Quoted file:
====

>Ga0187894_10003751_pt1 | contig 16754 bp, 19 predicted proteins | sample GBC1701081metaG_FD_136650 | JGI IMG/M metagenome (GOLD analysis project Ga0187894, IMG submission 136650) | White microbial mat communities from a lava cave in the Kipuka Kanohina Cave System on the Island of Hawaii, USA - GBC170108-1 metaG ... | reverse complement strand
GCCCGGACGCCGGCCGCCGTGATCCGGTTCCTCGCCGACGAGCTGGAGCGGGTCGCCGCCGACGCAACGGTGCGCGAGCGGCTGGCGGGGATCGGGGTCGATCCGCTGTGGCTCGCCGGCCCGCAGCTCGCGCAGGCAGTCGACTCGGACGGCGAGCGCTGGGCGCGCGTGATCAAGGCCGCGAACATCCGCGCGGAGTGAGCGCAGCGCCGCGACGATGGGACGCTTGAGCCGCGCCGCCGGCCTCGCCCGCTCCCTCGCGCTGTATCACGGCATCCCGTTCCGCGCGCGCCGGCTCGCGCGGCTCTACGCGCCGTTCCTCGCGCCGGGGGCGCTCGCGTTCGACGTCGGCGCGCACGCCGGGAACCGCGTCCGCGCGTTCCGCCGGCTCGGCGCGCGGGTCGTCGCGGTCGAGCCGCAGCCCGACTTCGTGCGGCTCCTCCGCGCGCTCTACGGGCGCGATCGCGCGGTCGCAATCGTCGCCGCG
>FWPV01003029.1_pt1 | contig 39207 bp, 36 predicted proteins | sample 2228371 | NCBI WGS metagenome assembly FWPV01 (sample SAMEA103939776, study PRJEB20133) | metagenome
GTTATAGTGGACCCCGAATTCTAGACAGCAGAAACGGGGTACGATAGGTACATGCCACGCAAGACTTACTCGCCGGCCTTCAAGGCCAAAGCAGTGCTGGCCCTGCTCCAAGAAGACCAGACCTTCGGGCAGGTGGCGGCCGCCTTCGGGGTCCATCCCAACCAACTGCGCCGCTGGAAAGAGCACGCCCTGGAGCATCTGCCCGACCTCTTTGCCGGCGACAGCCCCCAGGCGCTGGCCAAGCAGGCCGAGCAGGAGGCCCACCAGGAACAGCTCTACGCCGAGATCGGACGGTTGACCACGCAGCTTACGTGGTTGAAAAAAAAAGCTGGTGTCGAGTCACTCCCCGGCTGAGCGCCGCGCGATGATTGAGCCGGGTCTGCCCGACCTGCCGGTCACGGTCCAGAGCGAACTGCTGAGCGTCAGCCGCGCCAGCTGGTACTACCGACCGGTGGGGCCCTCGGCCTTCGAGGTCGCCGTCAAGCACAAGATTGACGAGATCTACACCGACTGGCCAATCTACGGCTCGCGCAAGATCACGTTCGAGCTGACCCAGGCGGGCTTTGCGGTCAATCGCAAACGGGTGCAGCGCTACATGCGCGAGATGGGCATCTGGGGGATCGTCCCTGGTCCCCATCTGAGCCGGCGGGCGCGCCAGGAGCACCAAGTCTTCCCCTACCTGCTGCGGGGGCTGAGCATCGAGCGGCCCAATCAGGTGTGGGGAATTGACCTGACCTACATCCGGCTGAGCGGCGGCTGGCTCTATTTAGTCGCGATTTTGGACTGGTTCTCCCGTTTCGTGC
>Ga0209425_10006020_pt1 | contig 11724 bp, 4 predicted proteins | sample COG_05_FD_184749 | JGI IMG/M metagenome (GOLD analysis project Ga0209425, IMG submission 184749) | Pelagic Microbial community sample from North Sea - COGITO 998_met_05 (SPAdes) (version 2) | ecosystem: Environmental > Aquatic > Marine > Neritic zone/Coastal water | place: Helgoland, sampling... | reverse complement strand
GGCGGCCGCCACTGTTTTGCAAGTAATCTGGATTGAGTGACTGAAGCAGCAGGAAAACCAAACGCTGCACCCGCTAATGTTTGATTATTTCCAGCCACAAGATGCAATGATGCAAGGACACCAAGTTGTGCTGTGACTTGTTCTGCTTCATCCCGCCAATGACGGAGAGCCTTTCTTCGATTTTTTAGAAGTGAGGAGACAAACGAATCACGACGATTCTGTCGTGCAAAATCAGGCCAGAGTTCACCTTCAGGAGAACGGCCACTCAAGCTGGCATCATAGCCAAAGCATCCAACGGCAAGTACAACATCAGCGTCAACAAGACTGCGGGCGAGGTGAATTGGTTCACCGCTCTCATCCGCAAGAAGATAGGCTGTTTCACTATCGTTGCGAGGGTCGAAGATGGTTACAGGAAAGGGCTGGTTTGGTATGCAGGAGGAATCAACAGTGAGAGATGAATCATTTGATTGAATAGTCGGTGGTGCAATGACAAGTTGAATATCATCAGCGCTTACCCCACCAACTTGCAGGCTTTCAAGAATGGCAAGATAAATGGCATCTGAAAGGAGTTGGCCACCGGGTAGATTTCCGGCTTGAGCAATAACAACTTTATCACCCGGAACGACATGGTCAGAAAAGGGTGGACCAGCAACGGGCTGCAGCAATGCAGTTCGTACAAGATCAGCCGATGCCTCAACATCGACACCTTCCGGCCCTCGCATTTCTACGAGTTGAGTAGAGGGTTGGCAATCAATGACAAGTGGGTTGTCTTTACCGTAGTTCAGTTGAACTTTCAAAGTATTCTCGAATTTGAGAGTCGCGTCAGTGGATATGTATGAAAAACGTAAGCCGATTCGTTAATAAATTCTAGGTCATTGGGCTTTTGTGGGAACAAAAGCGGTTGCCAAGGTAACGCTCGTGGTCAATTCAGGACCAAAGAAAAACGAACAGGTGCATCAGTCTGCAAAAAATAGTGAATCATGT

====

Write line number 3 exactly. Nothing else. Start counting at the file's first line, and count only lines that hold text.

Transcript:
>FWPV01003029.1_pt1 | contig 39207 bp, 36 predicted proteins | sample 2228371 | NCBI WGS metagenome assembly FWPV01 (sample SAMEA103939776, study PRJEB20133) | metagenome